Hello, and welcome to this Asia-Pacific-themed GeoSpatial Stream. I’m your host, Todd Danielson, and today’s Lead Sponsor is Trimble Geospatial Division.
Today’s Top Story is the long-disputed South China Sea region. China and Taiwan have been the focus of a very public territory dispute in this area, with countries such as The Philippines, Vietnam, Malaysia and Brunei also making claims, and strong efforts are being made to legitimize the respective stances. The Philippines has taken its case to the United Nations, and Taiwan’s Ministry of the Interior is completing a project to map the disputed islands, which started in 2011 using onsite mapping and satellite imagery.
China is taking different, and more dramatic, tactics to shore up its claims, literally creating a new string of island bases in the area from dredged-up ocean-floor material. It’s speculated that China is seeking strategic land and sea claims, possibly to thwart U.S. fleets that regularly sail through the area. The island-making sounds fantastical, but here’s a clip from a BBC video showing exactly what’s been happening:
That was today’s Top Story. I’ll be back with more news after this brief message.
Space News reported that China’s major push into satellite imagery has nearly accomplished its goal of eliminating usage of foreign Earth-observation data. In 2009, 80 percent of China’s imagery was foreign-sourced, but by 2013 that number is only 20 percent, and it is expected to be 10 percent or less in 2014.
Vietnam’s first Earth-observing satellite recently had to change its orbit to duck a possible collision with another object cruising at high speed. The Vietnam Academy of Science and Technology made the move after receiving a warning from the U.S. Joint Space Operations Center that the VNREDSat-1 might collide with an object that was flying at a speed of 14,000 meters per second.
In industry headlines, Supergeo released SuperGIS Server 3.2, providing an enhanced user interface and service-management workflow to create, manage, integrate, and publish various types of GIS services within a centralized server infrastructure.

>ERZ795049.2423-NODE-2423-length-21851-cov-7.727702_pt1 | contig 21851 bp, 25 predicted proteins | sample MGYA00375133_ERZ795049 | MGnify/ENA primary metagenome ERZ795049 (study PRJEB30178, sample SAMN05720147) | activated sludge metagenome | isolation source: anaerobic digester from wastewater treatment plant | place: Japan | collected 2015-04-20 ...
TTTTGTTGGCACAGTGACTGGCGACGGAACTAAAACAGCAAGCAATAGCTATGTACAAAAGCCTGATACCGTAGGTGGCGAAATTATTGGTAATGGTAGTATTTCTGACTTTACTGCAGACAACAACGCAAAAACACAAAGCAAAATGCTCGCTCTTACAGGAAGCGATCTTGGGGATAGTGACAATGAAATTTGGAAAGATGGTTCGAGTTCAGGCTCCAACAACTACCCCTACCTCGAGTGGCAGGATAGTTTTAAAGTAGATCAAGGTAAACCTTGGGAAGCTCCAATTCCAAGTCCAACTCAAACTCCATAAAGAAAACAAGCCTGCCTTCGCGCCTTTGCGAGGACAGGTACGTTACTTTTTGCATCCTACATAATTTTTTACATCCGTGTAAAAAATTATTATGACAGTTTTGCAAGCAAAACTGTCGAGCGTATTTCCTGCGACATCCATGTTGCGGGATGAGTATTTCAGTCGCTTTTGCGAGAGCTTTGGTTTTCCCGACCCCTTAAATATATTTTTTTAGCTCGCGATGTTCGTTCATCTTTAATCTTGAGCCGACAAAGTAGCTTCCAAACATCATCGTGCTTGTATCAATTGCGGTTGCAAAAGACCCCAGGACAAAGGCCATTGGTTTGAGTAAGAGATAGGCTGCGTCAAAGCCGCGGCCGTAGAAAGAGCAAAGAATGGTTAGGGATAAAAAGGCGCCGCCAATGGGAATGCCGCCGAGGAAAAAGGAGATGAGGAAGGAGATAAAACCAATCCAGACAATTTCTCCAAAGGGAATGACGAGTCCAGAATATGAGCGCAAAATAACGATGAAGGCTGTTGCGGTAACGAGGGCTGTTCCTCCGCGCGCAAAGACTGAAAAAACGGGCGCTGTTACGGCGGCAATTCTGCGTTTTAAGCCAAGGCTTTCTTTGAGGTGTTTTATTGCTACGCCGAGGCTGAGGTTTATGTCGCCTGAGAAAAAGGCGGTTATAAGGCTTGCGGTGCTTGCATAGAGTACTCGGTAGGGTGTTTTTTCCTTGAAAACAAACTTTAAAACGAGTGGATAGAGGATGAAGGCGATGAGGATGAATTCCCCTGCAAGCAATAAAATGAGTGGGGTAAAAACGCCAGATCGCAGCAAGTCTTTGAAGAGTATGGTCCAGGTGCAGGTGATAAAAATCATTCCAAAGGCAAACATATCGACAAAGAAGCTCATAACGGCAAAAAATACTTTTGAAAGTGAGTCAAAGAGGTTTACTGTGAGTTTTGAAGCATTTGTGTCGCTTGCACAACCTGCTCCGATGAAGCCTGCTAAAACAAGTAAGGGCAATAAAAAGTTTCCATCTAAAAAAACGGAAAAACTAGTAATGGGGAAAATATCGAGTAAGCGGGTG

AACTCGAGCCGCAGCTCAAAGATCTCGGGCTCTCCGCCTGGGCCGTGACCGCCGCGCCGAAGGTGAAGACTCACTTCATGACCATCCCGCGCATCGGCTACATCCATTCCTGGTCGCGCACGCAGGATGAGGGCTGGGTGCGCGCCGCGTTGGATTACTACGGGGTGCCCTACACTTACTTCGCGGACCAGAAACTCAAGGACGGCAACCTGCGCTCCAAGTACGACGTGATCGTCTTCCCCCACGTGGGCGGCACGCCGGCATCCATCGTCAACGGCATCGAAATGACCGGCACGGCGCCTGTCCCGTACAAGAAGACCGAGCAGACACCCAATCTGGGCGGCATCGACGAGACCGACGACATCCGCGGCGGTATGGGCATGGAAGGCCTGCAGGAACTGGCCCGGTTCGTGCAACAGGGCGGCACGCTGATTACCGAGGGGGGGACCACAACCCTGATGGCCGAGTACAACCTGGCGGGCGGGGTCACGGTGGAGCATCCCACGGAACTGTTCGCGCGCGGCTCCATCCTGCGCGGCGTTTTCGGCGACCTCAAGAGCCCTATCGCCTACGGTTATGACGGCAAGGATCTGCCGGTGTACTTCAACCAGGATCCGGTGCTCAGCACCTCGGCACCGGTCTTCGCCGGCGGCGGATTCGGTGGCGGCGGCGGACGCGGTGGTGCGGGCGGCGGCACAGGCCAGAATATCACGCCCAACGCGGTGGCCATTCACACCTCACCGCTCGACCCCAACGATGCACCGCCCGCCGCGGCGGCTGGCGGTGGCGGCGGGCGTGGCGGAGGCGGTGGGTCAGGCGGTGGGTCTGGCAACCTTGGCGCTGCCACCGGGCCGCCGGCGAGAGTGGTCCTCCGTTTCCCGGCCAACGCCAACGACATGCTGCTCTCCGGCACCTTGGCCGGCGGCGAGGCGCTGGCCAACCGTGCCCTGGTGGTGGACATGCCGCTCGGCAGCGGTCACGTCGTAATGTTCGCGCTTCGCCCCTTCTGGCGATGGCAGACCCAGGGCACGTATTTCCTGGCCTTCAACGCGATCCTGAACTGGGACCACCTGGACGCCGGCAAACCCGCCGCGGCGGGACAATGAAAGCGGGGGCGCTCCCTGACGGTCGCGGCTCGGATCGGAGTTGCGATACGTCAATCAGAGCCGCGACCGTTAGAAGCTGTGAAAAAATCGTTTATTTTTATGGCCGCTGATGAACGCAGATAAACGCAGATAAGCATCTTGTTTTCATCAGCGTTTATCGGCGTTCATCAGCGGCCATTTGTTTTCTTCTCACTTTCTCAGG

Esri sees a major growth opportunity for GIS in India as the country’s government plans to develop smart cities. According to Esri President Jack Dangermond, “In India, many customers are building their geographic knowledge base. Our job is to support these agencies and government by providing them the best technology and help in their vision of building a better India.”
And JSC Russian Space Systems is continuing to produce equipment for GLONASS satellites, despite difficulties caused by Western economic sanctions. Russia is planning to develop three GLONASS base stations in China as well as two in Kazakhstan.
And now for today’s Final Thought:
I’m not going to pretend that I understand the complexities and history of the disputes in the South China Sea, but they certainly are troubling. Territorial disputes go back as far as the first humans, I’m sure, and won’t stop with any UN resolution or even island building. New technologies—did I mention island building?—as well as climate change, which, for example, enabled new shipping lanes and resource access in the Arctic, are creating new ways to make and challenge disputes.
It’s certainly better than historical methods, which typically included the invasion and killing of a lot of people. But until we have worldwide consensus on territory (and I don’t see that happening any time soon), this will be yet another area where geospatial technology and mapping will play a key role. It will be fascinating to see how it all plays out, but here’s hoping it can be worked out diplomatically and not militarily.
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I’m Todd Danielson, and this … was your GeoSpatial Stream.